Sake, a Pug breed, during a "Dogs Against Romney" demonstration outside the 136th Westminster Kennel Club Dog Show at New York's Madison Square Garden in February. The group, founded in 2007, is demonstrating against U.S. Republican presidential candidate Mitt Romney's treatment of his family dog, Seamus. (SHANNON STAPLETON/REUTERS/SHANNON STAPLETON)

I refer, of course, to the pooch the Romneys drove to a vacation cottage in Canada in a carrier on the car roof, even after the Irish setter had what is delicately called “an accident” and the future presidential hopeful stopped to hose him off.

Opponents and dog lovers have used the 1983 incident as a glimpse into what they hope voters will judge an uncaring heart and soul. After all, if he would do that to a beloved family pet – finish the sentence.

Mitt Romney’s protestations haven’t done much to quell the controversy. So it’s no surprise that the other Romney, the one women are warming up to – fresh off her PR victory over Democratic strategist Hilary Rosen – would weigh in with an explanation. Ann Romney is her husband’s ambassador with women. Why not become his dog whisperer, too?

"The dog loved it,” she told ABC’s Diane Sawyer. “He would see that crate and, you know, he would, like, go crazy because he was going with us on vacation.  It was to me a kinder thing to bring him along than to leave him in the kennel for two weeks.”

“Once, he — we traveled all the time — and he ate the turkey on the counter.  I mean, he had the runs,” Ann Romney said, laughing.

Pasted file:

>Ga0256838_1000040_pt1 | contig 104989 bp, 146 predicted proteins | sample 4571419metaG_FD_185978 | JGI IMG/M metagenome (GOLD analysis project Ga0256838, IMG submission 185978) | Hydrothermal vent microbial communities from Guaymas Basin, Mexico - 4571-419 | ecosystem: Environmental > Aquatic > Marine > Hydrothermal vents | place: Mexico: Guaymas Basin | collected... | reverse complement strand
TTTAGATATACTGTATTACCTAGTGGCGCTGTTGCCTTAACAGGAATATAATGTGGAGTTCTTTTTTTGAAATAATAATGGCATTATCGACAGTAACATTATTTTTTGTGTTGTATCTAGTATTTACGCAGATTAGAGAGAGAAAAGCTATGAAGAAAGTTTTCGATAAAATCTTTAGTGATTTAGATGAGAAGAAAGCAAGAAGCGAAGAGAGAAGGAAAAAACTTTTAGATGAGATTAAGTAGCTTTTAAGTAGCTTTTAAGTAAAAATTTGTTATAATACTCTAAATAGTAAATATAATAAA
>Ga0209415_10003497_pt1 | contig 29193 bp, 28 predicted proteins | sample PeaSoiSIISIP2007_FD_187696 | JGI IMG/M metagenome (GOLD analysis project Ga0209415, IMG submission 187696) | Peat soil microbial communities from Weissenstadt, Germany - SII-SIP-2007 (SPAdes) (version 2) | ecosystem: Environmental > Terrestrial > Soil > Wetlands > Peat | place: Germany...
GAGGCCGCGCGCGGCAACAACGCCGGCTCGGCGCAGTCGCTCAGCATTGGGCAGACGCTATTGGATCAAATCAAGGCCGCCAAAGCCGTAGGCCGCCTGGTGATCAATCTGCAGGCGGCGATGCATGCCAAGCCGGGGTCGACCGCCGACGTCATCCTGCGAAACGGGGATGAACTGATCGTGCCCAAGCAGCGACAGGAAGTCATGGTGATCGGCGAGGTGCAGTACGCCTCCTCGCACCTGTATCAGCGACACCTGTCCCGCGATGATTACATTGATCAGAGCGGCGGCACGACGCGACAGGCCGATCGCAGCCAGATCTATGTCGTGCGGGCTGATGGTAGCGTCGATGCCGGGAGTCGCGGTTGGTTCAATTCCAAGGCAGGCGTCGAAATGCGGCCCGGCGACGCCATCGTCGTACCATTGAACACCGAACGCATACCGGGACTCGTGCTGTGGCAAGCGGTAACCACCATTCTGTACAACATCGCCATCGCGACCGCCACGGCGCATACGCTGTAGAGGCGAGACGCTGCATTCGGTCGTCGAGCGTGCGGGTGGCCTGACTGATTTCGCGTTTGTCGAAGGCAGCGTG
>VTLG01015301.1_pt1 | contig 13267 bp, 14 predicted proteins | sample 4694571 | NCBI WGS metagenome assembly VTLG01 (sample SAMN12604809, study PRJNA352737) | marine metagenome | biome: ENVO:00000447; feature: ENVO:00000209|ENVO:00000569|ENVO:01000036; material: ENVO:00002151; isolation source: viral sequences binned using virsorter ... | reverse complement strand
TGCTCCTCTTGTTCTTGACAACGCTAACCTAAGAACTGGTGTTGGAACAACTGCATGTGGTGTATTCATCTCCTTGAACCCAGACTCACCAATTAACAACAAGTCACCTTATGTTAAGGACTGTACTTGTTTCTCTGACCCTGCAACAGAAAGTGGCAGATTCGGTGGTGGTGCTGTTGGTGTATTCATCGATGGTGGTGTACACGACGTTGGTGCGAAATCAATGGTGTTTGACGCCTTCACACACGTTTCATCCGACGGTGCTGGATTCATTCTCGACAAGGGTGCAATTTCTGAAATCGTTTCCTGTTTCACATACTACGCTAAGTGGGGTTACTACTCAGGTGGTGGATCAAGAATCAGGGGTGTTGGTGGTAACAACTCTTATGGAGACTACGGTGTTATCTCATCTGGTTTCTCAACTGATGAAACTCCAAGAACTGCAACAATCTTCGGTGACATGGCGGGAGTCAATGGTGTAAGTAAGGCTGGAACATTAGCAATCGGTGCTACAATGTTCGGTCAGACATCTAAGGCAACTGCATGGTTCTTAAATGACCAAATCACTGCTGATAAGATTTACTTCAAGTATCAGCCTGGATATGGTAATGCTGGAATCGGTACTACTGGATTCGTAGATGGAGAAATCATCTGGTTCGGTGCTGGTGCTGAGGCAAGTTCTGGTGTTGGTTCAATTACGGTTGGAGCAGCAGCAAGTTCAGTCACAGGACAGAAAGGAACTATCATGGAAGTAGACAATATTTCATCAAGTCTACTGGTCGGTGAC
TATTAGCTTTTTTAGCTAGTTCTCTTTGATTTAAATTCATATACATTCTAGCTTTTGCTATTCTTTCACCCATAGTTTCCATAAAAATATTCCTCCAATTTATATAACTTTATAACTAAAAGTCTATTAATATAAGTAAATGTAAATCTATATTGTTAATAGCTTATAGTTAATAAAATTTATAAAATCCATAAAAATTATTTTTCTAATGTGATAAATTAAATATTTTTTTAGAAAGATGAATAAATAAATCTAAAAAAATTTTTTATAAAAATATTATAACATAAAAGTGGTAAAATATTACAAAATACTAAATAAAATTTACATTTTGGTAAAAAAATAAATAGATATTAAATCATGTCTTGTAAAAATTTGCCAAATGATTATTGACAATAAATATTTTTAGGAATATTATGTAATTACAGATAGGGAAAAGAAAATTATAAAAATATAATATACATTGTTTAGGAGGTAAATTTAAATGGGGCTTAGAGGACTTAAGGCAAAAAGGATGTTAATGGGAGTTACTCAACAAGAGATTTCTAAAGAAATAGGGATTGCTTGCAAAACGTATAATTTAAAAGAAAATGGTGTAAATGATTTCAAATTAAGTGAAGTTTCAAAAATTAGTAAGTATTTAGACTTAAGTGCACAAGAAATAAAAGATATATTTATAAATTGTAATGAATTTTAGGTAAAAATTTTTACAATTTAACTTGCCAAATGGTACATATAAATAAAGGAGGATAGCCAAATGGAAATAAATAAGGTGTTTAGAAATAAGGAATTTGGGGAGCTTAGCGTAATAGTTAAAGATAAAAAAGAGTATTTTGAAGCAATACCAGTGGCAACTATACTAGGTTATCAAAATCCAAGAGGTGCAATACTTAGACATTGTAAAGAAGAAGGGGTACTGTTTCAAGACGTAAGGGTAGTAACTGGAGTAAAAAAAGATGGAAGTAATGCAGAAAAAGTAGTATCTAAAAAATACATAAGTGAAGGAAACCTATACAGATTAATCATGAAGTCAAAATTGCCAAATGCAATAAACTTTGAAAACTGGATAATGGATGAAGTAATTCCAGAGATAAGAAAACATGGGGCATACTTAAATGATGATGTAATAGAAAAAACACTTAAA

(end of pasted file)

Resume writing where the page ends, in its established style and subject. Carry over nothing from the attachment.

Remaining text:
Considering that Americans spent more than $52 billion on their pets in 2011, overcoming the doubts of those who sympathize with Seamus’ plight might be a tough sell, even for the Romney everyone likes.

And with Newt Gingrich struggling to maintain relevance in a GOP presidential contest that is already over, recent news of the former speaker’s penguin bite failed to distract animal lovers from their ire over Seamus.

It was no scene from “Happy Feet” when Gingrich, in town for the National Rifle Association’s annual meeting, visited the St. Louis Zoo last week. During a behind-the-scenes tour, a small penguin nipped his finger. A bandage fixed the physical wound, but have even the animals turned on Newtie?

Mary C. Curtis, an award-winning multimedia journalist in Charlotte, N.C., is a contributor to The Root, Fox News Charlotte, NPR, Creative Loafing and Nieman Watchdog blog. She has worked at The New York Times, Charlotte Observer and as national correspondent for Politics Daily. Follow her on Twitter: @mcurtisnc3